Alone again, Victor’s mind went back to what was missing.  Connie was right, he mused.  How in the hell can I tell anything is missing?  If it’s actually a real thing and not only a thought.  Geez.  He refilled his mug and after splashing a bit more cream into it, he returned the carton to the refrigerator.  The party favor was still there damn it.  When Connie discovered a cup in the cabinet he’d already checked he had hoped the grisly offering in his fridge was a hallucination.  Putting that aside for the time being, Victor took a fortifying sip of coffee then put his cup out of the way and got started clearing party debris.

Fifteen minutes later, the dishwasher was full, and what wouldn’t fit was soaking in a sink of hot, soapy water.  Empty pizza boxes and Chinese carryout containers were stacked near the back door ready for the recycling bin.  Sponging off the kitchen table, Victor took a look around.  Not spotless, he thought but not embarrassing either.  He straightened, tossed the sponge into the soapy water and rested his hands on his hips.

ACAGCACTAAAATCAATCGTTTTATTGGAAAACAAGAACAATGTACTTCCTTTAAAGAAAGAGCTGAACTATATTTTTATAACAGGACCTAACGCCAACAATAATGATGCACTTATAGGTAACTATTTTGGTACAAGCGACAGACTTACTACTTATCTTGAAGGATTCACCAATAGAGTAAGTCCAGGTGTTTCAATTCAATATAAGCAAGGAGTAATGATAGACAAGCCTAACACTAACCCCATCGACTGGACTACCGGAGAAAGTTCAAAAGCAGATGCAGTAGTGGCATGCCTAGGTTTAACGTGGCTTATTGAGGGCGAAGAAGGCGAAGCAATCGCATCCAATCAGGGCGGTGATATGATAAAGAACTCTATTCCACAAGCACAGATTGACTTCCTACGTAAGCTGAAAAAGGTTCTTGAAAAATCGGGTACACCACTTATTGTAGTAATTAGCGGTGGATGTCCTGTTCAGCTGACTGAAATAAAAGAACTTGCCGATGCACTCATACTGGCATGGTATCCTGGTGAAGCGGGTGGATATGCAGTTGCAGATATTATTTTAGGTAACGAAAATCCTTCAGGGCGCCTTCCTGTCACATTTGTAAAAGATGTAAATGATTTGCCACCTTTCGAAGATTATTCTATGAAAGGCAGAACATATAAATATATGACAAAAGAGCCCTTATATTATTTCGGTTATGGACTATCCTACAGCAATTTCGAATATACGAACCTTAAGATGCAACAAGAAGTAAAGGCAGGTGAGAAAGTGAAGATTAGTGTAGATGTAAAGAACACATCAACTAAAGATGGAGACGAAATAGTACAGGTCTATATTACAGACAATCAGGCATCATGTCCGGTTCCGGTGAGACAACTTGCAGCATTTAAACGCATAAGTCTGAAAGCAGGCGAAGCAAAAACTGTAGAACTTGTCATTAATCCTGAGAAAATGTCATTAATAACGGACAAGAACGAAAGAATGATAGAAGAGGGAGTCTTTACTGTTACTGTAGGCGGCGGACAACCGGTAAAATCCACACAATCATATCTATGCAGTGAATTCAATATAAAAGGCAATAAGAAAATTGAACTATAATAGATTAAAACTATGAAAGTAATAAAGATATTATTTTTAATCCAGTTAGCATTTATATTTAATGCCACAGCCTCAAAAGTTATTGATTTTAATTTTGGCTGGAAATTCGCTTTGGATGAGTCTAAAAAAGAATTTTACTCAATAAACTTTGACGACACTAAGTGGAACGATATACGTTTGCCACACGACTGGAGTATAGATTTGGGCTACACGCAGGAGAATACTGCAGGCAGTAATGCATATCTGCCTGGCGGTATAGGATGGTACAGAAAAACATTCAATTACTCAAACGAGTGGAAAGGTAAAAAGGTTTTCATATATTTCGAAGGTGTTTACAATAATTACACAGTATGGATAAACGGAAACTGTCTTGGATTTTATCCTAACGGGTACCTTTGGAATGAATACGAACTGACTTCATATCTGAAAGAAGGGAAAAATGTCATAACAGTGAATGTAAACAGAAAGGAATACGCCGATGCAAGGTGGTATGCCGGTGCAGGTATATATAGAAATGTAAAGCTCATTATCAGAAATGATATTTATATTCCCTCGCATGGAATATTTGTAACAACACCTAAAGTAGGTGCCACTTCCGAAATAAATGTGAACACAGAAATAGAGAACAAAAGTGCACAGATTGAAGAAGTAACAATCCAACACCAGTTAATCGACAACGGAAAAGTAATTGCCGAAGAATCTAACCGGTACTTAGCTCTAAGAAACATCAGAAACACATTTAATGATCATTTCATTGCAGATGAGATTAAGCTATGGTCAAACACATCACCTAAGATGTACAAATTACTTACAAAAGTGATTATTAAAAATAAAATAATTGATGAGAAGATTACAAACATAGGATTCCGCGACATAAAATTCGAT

“What is it I’m forgetting?” he wondered.

“Huh?”  The tall, grungy-looking blond stumbled into the kitchen looking a bit like death warmed over.

“Hey Stan,” Victor said.  “There’s still coffee if you want some.  You’ll have to wash a cup.”

“Cool,” Stan said.  “You got cream?”

“In the fridge.”  Victor watched as Stan washed and rinsed a cup.  He didn’t bother drying it, just filled it, then set it beside the coffee maker while he opened the fridge.  Victor didn’t warn him, waiting for Stan’s reaction.  “Hey, nice arm!”  Stan added cream to his cup, stirred the contents with his finger and put the cream back.  “I didn’t know Jerry was here last night.”

“Jerry?”  Victor raised his eyebrows.